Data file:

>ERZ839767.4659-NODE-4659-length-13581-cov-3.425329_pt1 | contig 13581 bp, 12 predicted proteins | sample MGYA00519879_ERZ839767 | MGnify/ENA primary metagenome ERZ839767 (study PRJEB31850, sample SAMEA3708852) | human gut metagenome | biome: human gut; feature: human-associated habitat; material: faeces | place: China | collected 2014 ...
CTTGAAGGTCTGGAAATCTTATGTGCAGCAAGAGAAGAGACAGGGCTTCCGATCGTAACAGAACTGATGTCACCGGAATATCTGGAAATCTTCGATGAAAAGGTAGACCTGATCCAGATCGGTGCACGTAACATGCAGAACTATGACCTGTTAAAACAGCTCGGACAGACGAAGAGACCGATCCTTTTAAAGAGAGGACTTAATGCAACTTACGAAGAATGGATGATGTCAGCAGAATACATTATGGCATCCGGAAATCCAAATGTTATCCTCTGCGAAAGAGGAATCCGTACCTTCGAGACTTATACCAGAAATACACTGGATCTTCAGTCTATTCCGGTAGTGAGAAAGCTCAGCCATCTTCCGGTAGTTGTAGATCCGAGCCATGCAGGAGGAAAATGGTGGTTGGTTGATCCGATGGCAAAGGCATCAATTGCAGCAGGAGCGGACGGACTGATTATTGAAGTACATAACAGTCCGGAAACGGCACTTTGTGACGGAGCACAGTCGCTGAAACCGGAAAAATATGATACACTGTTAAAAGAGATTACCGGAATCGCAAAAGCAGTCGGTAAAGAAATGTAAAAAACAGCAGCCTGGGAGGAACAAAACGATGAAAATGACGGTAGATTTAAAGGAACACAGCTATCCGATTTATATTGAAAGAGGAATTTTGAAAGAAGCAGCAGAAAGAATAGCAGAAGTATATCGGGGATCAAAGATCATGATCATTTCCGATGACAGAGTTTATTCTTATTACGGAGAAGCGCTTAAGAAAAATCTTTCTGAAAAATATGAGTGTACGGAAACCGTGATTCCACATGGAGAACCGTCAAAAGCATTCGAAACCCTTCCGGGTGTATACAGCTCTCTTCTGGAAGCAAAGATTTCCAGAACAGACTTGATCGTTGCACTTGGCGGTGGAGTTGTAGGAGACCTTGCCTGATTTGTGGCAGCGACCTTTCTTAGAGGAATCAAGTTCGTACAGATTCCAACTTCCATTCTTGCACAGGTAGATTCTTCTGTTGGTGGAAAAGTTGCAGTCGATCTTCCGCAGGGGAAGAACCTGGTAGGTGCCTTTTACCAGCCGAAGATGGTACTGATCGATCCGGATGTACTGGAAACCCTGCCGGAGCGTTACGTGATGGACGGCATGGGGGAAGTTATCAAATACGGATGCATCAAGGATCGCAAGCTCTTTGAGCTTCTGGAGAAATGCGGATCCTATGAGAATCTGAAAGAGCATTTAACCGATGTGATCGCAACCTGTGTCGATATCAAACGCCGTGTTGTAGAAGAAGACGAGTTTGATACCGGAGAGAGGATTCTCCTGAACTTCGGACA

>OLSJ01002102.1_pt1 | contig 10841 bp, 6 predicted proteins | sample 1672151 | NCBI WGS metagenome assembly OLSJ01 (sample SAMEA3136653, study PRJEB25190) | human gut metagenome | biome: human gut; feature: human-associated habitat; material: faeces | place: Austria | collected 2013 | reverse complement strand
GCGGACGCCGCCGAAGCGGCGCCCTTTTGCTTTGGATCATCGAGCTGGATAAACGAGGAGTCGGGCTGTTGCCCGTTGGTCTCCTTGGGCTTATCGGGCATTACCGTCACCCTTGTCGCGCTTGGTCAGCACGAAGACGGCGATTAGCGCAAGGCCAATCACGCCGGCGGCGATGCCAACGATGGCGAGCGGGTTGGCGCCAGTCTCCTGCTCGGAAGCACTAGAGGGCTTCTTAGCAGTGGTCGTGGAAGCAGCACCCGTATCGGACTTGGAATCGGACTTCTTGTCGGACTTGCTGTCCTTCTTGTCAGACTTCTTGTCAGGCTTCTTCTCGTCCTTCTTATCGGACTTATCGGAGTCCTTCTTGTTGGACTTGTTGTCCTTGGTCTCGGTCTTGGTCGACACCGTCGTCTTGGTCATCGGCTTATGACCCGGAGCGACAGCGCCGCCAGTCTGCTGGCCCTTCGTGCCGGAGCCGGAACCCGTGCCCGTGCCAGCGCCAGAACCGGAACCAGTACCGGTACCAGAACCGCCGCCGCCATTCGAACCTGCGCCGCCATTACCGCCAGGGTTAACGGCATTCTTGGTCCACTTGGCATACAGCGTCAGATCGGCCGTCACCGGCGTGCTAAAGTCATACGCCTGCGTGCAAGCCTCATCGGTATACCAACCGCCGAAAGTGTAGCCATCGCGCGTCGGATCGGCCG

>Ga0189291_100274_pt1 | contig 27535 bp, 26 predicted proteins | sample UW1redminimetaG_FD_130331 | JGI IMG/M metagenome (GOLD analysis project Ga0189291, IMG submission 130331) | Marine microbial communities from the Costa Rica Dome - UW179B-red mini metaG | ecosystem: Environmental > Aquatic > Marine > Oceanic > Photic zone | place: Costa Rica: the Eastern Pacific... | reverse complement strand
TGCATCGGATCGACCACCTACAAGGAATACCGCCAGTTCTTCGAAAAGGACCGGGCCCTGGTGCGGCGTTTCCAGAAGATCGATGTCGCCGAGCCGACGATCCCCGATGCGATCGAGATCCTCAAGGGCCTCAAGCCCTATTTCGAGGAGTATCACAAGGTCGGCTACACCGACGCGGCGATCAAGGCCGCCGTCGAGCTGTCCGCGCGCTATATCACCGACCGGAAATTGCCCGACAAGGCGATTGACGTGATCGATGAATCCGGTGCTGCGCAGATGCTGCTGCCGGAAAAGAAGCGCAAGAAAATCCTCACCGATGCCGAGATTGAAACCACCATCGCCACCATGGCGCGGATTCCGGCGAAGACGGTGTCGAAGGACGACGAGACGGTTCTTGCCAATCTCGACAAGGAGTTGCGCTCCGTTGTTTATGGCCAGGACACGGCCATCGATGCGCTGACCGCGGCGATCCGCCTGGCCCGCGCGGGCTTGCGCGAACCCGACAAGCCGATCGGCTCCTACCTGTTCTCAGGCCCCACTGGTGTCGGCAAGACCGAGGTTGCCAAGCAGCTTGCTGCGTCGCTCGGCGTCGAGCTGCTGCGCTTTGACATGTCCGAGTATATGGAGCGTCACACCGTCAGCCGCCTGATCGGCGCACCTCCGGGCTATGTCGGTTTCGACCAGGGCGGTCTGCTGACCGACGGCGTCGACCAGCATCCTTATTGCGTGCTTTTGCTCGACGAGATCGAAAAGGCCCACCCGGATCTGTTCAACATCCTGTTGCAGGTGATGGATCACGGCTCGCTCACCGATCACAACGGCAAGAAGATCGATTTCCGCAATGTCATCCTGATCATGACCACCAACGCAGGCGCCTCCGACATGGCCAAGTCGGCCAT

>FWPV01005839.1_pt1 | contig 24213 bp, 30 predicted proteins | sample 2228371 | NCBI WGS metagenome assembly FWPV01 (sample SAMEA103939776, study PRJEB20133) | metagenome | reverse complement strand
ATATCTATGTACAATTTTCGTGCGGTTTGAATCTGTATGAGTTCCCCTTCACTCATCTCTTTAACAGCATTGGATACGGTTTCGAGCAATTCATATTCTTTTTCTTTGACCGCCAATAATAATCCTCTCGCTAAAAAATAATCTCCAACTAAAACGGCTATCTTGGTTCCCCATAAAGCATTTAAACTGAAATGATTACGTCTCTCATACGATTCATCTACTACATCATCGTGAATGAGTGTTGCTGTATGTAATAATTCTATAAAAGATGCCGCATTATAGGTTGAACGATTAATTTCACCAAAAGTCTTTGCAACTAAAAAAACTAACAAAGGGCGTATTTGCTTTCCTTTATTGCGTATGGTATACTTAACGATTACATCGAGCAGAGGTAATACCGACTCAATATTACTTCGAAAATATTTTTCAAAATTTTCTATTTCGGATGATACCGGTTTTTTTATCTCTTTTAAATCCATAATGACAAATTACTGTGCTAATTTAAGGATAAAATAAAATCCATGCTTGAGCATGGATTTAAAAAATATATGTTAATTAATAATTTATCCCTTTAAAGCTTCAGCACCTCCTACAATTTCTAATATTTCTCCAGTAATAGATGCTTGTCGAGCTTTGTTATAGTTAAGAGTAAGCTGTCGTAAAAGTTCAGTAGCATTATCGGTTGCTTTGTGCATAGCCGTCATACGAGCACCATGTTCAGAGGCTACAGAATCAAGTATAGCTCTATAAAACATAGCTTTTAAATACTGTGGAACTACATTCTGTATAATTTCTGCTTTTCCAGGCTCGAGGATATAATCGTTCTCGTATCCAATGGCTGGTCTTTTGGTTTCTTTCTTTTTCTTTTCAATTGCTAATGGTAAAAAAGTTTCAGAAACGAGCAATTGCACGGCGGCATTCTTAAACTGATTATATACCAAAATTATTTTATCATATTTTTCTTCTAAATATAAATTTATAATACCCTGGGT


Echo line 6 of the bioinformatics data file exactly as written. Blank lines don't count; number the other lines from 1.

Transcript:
TGCATCGGATCGACCACCTACAAGGAATACCGCCAGTTCTTCGAAAAGGACCGGGCCCTGGTGCGGCGTTTCCAGAAGATCGATGTCGCCGAGCCGACGATCCCCGATGCGATCGAGATCCTCAAGGGCCTCAAGCCCTATTTCGAGGAGTATCACAAGGTCGGCTACACCGACGCGGCGATCAAGGCCGCCGTCGAGCTGTCCGCGCGCTATATCACCGACCGGAAATTGCCCGACAAGGCGATTGACGTGATCGATGAATCCGGTGCTGCGCAGATGCTGCTGCCGGAAAAGAAGCGCAAGAAAATCCTCACCGATGCCGAGATTGAAACCACCATCGCCACCATGGCGCGGATTCCGGCGAAGACGGTGTCGAAGGACGACGAGACGGTTCTTGCCAATCTCGACAAGGAGTTGCGCTCCGTTGTTTATGGCCAGGACACGGCCATCGATGCGCTGACCGCGGCGATCCGCCTGGCCCGCGCGGGCTTGCGCGAACCCGACAAGCCGATCGGCTCCTACCTGTTCTCAGGCCCCACTGGTGTCGGCAAGACCGAGGTTGCCAAGCAGCTTGCTGCGTCGCTCGGCGTCGAGCTGCTGCGCTTTGACATGTCCGAGTATATGGAGCGTCACACCGTCAGCCGCCTGATCGGCGCACCTCCGGGCTATGTCGGTTTCGACCAGGGCGGTCTGCTGACCGACGGCGTCGACCAGCATCCTTATTGCGTGCTTTTGCTCGACGAGATCGAAAAGGCCCACCCGGATCTGTTCAACATCCTGTTGCAGGTGATGGATCACGGCTCGCTCACCGATCACAACGGCAAGAAGATCGATTTCCGCAATGTCATCCTGATCATGACCACCAACGCAGGCGCCTCCGACATGGCCAAGTCGGCCAT